Story of God, The Story of Us: Getting Lost and Found in the Bible Sean Gladding (IVP) $17.00 When studying any specific topic it is always wise to see it in its broadest Biblical framework and this creative book shows–with very colorful writing (and a pretty edgy little six session DVD curriculum)–reminds us that the whole Bible is an unfolding narrative including creation-covenant-freedom-descent-reconciliation and the like. God is bringing Christ’s Kingship to bear, reconciling all things. We get to play a part. Being a blessed peacemaker is only one part of our calling, but if we don’t know the big picture of the Bible, we won’t take up our callings as we point to His redemptive work in the world. Nice. I’m hearing strains of Silent Night–that line that Christ brings “the dawn of redeeming grace.”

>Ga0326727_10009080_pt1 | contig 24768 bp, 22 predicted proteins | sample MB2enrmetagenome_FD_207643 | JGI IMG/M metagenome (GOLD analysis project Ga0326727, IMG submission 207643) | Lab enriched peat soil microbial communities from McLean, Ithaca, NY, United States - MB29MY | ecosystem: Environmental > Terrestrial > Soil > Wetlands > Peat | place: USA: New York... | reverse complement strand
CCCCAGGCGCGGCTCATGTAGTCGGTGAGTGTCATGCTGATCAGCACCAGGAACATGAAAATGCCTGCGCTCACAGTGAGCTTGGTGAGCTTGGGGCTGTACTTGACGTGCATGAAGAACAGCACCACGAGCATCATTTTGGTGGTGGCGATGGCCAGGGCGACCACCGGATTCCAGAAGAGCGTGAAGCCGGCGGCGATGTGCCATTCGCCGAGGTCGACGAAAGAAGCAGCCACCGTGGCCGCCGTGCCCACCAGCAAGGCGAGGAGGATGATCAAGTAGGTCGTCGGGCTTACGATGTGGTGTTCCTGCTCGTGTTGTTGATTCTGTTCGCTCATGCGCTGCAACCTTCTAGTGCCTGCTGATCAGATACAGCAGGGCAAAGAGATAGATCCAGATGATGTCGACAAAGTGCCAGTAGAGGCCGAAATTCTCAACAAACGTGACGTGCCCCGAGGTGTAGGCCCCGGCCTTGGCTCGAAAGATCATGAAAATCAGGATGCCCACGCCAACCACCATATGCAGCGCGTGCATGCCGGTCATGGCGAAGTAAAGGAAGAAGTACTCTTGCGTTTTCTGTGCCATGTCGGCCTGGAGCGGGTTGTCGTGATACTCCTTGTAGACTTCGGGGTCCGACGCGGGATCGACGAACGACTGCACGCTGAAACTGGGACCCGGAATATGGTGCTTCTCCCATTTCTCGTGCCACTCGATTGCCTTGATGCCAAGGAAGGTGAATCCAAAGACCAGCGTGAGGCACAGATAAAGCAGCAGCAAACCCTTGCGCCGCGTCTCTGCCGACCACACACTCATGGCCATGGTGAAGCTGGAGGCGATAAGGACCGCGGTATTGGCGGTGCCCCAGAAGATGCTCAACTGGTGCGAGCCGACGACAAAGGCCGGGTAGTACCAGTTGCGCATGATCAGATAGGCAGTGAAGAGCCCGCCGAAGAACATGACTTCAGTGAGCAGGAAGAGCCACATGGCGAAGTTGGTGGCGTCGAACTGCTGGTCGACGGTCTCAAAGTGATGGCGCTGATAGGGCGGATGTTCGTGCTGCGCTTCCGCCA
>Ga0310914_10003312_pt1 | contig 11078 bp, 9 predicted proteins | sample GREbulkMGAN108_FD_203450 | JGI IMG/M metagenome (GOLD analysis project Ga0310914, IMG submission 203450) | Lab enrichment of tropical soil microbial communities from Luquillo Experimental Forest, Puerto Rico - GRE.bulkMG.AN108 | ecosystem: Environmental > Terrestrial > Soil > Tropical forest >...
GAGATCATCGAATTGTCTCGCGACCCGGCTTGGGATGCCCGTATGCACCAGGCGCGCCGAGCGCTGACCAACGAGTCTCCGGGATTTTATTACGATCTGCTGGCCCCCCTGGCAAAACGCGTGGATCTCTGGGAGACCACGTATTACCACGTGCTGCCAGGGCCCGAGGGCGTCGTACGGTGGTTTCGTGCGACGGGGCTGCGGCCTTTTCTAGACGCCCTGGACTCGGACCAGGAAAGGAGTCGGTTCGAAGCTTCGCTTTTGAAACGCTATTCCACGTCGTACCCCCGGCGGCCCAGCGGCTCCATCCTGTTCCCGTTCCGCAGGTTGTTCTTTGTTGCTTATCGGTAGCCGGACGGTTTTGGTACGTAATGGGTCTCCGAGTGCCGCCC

Salvation Means Creation Healed: The Ecology of Sin and Grace Howard Synder & Joel Scandrett (Wipt & Stock) $31.00 I’ve promoted this handsome, over-sized book before, but think it a fine place to start to get at this topic of peacemaking. Snyder & Scandrett insist that God created the world and has no intentions of destroying the works of his hands, that which God spoke into being. No, in Christ, creation is healed, restored, regained, sin is defeated, not the goodness of God’s realm. Snyder is a Wesley scholar and offers serious explanation why we still find it hard to imagine this “new creation” vision. As many have explained, ideas that aren’t consistent with the major teaching of the Bible (about heaven, for instance, or total destruction of the cosmos or a rapture) were introduced early to the church and we’ve mis-read the Bible on this hugely important cornerstone of a Christian worldview ever since. If we don’t think God is going to heal the planet, how will we ever get to think he could heal the enmity between tribes or nations? Here is a PDF file of an article he wrote which gives you a quick sense of his approach in this important work. Let heaven and nature sing, indeed!